Two dacades on, new SA reflects

2010-02-02 11:29

TWENTY years after announcing president Nelson Mandela’s release

from the Victor Verster Prison in Paarl, the Western Cape, former State

president, FW de Klerk, will today commemorate the speech that began dismantling

the apartheid regime.

De Klerk will give the closing address at a conference

commemorating his February 2 1990 speech to South Africa’s Parliament, which

called for a new democratic Constitution, lifted the ban on dissident political

parties and announced the release of all political prisoners, including

Mandela.

Conference organisers said De Klerk’s speech “opened the way to

South Africa’s constitutional transformation” and “announced the steps –

including the release of Mr Nelson Mandela – which helped to open the way to the

democratic transformation of South Africa”.

“It really was a turning point of South African history,” said Dave

Steward, executive director of the FW de Klerk Foundation, which organised the

conference and which the former president chairs.

De Klerk, South Africa’s president from 1989 to 1994, had been in

office for just five years when he delivered the historic speech. A one-time

hard-liner in the pro-apartheid National Party, he would go down in South

African history as the last apartheid president.

Mandela, for his part, was released nine days later – on February

11 1990 – ending his 27-year imprisonment. He would go on to become the

country’s first democratically elected leader.

The two – De Klerk and Mandela – shared the Nobel Peace Prize in

1993 for their work in ending the apartheid regime and building a new democratic

South Africa.

But 20 years ago, De Klerk’s speech was not an obvious political

move, analysts told AFP.

“For a white president to stand up and say, as De Klerk effectively

did, that the South African government was willing to reconsider the principle

of white minority rule was, at the time, an earth-shattering political

development,” said Laurence Caromba, a South African political analyst.

“It was a brave move. A very brave move in the face of potential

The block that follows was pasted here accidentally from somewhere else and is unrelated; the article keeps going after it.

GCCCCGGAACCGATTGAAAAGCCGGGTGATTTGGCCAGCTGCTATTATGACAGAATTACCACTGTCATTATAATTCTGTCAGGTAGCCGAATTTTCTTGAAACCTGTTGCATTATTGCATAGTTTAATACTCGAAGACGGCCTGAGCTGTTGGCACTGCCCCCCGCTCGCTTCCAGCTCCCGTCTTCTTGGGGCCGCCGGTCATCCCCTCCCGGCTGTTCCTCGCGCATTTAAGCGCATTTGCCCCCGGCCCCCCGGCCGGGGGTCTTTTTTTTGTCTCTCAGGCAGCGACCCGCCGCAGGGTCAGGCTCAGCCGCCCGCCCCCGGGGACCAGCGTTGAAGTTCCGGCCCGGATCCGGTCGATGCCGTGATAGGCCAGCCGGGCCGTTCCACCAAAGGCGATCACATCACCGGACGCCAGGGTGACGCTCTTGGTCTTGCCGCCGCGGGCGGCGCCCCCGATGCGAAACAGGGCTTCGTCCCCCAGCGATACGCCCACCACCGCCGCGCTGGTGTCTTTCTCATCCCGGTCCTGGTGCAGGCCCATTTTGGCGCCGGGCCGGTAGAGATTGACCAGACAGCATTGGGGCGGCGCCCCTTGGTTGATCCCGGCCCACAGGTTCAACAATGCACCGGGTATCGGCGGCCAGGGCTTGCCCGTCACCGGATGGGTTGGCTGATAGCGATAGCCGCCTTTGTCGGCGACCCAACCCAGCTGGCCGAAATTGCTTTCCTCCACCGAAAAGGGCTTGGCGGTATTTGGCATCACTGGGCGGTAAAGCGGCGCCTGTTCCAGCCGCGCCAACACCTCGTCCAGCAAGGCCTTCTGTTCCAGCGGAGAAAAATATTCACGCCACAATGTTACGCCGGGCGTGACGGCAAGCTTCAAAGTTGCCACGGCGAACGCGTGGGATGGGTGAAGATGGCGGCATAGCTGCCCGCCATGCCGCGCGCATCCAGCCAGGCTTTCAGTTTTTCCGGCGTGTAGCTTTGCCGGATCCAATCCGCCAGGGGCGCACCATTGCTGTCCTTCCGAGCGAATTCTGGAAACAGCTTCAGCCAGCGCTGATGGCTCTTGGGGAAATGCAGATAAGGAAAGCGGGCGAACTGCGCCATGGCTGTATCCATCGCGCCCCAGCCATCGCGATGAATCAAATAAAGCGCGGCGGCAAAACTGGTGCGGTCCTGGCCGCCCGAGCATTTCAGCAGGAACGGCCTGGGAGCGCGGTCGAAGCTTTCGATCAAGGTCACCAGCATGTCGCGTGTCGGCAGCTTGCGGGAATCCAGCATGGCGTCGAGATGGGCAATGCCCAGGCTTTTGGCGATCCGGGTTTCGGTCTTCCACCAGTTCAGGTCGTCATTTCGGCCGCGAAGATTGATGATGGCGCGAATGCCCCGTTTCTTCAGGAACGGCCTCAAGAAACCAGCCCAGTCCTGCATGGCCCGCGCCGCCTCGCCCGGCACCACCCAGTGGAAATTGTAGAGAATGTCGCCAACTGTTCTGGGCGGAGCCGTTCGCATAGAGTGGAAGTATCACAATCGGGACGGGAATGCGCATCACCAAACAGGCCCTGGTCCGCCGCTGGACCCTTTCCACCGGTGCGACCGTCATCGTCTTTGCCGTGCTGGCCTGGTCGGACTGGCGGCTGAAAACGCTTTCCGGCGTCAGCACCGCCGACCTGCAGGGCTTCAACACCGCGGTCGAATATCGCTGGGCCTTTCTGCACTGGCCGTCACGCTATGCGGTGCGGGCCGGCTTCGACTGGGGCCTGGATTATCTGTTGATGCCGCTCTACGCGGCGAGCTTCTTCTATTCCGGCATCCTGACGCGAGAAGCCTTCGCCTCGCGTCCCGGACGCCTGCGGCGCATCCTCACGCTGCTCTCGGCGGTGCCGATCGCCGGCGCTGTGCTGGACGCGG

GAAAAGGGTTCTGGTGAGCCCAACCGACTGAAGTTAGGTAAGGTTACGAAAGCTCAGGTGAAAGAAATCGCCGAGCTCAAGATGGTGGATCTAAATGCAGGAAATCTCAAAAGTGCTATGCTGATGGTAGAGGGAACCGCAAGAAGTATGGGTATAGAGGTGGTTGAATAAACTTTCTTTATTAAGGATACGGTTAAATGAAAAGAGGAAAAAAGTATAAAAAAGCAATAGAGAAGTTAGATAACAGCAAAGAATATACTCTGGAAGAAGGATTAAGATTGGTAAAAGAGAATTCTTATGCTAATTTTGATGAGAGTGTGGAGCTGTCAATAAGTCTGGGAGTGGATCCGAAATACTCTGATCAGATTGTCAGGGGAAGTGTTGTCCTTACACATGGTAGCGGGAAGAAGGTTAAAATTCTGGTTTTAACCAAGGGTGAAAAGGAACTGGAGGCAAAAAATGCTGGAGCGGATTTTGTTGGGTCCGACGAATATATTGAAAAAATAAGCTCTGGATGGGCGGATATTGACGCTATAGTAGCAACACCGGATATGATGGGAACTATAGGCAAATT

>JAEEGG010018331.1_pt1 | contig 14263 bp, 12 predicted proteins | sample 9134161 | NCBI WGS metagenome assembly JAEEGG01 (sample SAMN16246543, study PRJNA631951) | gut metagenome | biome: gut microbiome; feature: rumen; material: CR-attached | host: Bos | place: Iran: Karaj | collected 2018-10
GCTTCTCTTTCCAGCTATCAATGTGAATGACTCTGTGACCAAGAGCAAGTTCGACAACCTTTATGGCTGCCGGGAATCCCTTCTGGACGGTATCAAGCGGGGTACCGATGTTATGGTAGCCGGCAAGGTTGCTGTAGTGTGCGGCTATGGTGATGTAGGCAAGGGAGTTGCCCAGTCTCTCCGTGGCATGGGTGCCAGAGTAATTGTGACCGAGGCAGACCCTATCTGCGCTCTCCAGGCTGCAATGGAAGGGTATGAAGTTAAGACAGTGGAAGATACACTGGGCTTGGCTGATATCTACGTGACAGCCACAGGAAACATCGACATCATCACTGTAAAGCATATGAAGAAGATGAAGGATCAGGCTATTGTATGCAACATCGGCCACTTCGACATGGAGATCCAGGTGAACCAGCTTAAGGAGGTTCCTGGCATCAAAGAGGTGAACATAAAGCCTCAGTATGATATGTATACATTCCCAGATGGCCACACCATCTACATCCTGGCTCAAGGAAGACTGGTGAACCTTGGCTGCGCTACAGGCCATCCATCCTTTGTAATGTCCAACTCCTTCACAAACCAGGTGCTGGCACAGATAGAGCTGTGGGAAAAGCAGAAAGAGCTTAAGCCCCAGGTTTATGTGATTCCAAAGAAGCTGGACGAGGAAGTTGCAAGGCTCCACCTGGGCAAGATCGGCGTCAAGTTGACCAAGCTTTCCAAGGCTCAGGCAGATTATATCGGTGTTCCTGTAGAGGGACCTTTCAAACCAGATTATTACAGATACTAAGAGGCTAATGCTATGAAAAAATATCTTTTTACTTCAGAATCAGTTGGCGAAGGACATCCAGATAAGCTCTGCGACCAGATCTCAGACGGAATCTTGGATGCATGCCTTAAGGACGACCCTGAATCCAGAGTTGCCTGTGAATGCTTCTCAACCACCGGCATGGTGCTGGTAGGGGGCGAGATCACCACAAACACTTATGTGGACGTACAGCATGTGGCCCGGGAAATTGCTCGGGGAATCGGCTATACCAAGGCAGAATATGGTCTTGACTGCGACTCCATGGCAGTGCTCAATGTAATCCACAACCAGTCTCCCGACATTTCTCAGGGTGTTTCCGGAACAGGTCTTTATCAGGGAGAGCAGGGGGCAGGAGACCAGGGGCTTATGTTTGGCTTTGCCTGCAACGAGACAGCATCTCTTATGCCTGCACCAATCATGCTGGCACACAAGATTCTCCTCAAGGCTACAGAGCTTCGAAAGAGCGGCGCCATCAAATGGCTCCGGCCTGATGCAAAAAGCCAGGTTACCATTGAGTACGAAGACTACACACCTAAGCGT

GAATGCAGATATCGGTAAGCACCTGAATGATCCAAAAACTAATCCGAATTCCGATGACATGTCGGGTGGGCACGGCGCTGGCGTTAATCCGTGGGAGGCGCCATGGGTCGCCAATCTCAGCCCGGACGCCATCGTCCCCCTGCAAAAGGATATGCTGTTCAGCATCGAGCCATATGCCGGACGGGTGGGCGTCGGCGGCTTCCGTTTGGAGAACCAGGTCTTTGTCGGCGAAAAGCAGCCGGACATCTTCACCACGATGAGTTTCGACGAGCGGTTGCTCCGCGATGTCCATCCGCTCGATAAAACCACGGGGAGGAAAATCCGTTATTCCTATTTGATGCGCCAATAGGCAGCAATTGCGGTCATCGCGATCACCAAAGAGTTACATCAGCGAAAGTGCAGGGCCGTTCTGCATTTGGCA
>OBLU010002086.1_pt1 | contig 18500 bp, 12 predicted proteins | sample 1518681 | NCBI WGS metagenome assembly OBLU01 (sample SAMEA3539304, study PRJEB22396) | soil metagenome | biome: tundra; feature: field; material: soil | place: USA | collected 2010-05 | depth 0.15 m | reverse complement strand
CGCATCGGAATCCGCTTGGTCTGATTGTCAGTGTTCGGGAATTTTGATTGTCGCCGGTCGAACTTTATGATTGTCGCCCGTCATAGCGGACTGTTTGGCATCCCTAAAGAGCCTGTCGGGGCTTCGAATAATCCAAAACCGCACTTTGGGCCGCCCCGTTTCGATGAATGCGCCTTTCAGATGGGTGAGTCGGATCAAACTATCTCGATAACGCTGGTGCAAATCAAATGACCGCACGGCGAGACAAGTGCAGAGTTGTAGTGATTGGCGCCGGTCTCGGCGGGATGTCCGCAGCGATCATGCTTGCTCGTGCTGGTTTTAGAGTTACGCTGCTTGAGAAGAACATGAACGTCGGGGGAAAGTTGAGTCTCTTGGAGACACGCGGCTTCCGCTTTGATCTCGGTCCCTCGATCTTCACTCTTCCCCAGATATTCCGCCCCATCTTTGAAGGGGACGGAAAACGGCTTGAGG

disaster,” said Paul Graham, executive director of the Institute for Democracy

in Southern Africa.

“At the time, South Africa’s divisive political system had brought

the nation to the brink of civil war. The economy was collapsing under the

weight of international sanctions, and the country was “a steadily deteriorating

pariah” internationally, Graham added.

With his speech, De Klerk (73) set in motion the country’s

transformation into a multi-racial democracy and the sustained economic growth

that followed the first all-race elections 16 years ago.

Organisers said the commemoration will both revisit De Klerk’s

speech and assess the country’s progress in the two decades since.

The leader of the Democratic Alliance, Helen Zille, will also

deliver a keynote address on South Africa’s development since 1990 – a period

that has seen Mandela’s party, the African National Congress, rise to political

dominance.

The country still faces many challenges 20 years on, including 30%

unemployment, endemic crime, a faltering education system and the world’s

biggest divide between the rich and the poor.

“As we celebrate 20 years, I suspect there will be some reflection

on whether we’ve made the best use we could have of the opportunities it

provided,” Graham said. “There’s a sense that it’s a still-unfinished project, I

suppose.”


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